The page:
Region of Waterloo Paramedic Services said they saw an increased demand throughout the day Saturday, continuing into Sunday morning. 

Crews responded to a total of 70 calls between 10 a.m. Saturday to 3 a.m. Sunday, said deputy chief Kevin Petendra. 

He said 40 of the patients were transported to local hospitals.

In an email to CBC News, Julie Kalbfleisch, a spokesperson for the region's paramedic services, said the large crowds on Ezra Avenue made finding and accessing patients difficult for paramedic crews. 

She said there were 12 specifically trained paramedics responding to calls on foot in the Ezra Avenue area and four designated ambulances brought in to help manage the increased demands of the massive street party.

Kalbfleisch said although the number of patient transports mirror previous years, the concerned lies in the severity of the calls.

"12 patients transported were in critical or serious condition all related to alcohol and substance misuse," she said.

"These critical patients put significant pressures on our resources and the resources at our local hospitals."

52 total hospitalizations

On top of the 40 patients who were transported, 12 other patients — for a total of 52 hospitalizations — self-admitted themselves to Grand River Hospital (GRH). 

"We did see 52 patients arrive from Saturday morning through to early hours of Sunday morning," said Jill Schitka, manager of the emergency department at GRH.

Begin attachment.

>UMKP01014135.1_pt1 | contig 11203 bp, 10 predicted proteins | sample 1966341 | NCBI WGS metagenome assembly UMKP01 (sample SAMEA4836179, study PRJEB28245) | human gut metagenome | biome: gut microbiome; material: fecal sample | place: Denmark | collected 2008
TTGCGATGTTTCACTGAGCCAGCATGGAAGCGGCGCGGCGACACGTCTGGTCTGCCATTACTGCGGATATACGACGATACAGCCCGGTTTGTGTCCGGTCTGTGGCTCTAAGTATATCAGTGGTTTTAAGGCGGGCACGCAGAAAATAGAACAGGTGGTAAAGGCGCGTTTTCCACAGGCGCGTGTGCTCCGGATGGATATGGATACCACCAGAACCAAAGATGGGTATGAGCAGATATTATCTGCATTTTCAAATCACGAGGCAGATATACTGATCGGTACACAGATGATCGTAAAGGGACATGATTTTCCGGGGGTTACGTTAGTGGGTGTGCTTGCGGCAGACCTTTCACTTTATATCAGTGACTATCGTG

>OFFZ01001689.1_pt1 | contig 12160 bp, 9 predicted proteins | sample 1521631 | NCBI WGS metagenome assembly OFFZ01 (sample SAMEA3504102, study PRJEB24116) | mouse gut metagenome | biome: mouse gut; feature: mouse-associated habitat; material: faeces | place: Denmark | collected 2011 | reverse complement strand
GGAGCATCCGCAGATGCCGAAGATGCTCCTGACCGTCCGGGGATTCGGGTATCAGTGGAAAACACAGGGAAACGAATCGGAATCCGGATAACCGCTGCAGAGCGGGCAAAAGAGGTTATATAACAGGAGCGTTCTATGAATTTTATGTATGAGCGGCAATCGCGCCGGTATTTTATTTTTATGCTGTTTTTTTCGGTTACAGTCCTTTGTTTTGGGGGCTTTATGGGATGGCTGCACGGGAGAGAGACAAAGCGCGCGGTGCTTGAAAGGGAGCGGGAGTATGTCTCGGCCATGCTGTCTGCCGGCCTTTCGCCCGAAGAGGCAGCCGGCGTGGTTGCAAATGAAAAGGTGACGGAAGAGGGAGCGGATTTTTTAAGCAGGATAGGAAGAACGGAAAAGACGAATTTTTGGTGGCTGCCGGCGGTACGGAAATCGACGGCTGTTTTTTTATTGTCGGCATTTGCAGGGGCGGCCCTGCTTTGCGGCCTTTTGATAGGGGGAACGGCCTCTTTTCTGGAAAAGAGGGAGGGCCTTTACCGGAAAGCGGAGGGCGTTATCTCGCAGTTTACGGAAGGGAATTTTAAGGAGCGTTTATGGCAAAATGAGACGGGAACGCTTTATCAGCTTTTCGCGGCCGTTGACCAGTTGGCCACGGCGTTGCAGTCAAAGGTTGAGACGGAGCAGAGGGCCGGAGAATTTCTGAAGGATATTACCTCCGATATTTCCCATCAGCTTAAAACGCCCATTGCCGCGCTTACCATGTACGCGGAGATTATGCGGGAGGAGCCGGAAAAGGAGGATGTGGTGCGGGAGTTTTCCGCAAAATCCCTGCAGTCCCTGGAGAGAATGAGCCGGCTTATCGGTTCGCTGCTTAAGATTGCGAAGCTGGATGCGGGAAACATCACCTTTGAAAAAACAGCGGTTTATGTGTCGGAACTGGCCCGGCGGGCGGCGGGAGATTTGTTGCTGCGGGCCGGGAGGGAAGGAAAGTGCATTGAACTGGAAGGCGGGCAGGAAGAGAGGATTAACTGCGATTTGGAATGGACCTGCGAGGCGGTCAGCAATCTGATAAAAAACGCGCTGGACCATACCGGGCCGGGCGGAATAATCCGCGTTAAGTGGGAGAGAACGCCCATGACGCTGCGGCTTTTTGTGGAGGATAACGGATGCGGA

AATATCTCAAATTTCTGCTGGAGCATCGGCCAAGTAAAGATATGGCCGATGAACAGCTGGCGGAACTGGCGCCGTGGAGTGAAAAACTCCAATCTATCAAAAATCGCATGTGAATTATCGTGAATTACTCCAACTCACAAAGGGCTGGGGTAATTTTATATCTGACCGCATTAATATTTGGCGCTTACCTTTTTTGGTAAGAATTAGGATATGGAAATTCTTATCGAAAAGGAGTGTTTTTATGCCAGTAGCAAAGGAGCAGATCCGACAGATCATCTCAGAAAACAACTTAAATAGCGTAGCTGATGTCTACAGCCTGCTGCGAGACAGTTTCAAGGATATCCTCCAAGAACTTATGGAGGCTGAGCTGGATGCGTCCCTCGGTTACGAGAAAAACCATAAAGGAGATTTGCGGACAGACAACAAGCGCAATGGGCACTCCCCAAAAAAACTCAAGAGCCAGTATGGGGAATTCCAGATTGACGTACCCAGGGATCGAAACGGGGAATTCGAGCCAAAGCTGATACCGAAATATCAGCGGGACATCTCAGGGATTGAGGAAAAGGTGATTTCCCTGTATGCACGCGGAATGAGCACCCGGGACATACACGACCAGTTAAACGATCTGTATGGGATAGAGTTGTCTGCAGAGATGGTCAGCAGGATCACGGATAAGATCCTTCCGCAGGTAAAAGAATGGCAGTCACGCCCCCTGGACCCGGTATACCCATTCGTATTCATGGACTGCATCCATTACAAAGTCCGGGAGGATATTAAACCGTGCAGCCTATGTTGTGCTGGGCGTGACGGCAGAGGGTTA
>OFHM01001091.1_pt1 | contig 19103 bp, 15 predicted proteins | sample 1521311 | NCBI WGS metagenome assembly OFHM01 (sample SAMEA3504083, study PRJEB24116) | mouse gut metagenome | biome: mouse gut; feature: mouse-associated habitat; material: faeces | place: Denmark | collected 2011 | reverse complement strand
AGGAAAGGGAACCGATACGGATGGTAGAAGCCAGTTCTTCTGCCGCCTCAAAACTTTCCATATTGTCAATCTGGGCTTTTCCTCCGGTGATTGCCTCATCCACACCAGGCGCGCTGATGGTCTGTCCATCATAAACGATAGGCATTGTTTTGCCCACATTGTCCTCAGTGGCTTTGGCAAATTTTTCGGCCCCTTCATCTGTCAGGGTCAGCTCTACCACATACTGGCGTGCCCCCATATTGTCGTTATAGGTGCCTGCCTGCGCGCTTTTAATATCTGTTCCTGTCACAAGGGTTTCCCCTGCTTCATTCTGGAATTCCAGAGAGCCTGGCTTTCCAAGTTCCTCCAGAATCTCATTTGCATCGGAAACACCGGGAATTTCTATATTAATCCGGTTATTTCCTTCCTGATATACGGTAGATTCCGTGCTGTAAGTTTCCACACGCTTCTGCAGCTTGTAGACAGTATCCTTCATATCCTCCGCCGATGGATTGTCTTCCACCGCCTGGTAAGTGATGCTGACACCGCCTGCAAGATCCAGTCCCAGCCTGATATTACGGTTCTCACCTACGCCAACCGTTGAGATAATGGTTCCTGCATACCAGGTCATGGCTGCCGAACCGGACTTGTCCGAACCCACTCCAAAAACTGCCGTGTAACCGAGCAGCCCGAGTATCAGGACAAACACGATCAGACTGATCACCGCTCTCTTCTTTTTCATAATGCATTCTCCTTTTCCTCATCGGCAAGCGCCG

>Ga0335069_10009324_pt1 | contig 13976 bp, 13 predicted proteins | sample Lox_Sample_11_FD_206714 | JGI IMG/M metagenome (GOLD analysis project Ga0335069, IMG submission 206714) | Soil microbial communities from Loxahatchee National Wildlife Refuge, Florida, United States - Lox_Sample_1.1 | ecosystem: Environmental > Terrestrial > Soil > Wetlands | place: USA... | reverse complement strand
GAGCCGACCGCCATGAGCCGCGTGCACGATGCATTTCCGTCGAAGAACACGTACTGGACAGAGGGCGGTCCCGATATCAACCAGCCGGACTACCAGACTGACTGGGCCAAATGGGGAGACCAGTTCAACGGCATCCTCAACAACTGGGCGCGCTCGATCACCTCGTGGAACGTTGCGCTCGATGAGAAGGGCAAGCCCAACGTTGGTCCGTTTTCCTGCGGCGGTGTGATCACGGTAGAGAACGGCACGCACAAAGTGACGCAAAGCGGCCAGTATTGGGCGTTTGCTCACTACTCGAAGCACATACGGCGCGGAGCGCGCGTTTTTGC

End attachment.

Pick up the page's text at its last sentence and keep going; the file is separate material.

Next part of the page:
"52 different patients related to the St. Patrick's day Ezra street party and other parties that were probably off-shoots of that Ezra street party."

She said every patient was intoxicated from alcohol. Some patients had injuries related to overindulgence, she said, including falling down, getting a cut, hitting the head, falling from a tree or roof or injuries from assault or getting into a fight in the crowd. 

'Treat the sicker first always'

She said having such a large number of people go to the emergency room in such a short period of time "definitely" strained resources, but GRH planned ahead and increased staffing.

Even so, there were longer than normal wait times for some patients — but Schitka said GRH will "treat the sicker first always."

 "There were some longer waits probably for the less acute patients who were safe to wait due to the amount of people who came in a short period of time," she said in an interview with CBC News Monday.

"The people that were sicker, and maybe not a part of the St. Patrick's day festivities were seen in a timely manner.

10 to 15 of the patients from Ezra Avenue had serious injuries, and one patient was in life-threatening condition and remains in hospital in stable, but critical condition, said Schitka.

She would not elaborate on the cause of the patient's critical condition, but said it was alcohol-related and there was no fall or laceration.

Additionally, Waterloo Fire Rescue Services responded to 40 calls during the day, nine of which were for activated alarms and 24 for medical issues.

With files from Jackie Sharkey, Joe Pavia and Carmen Ponciano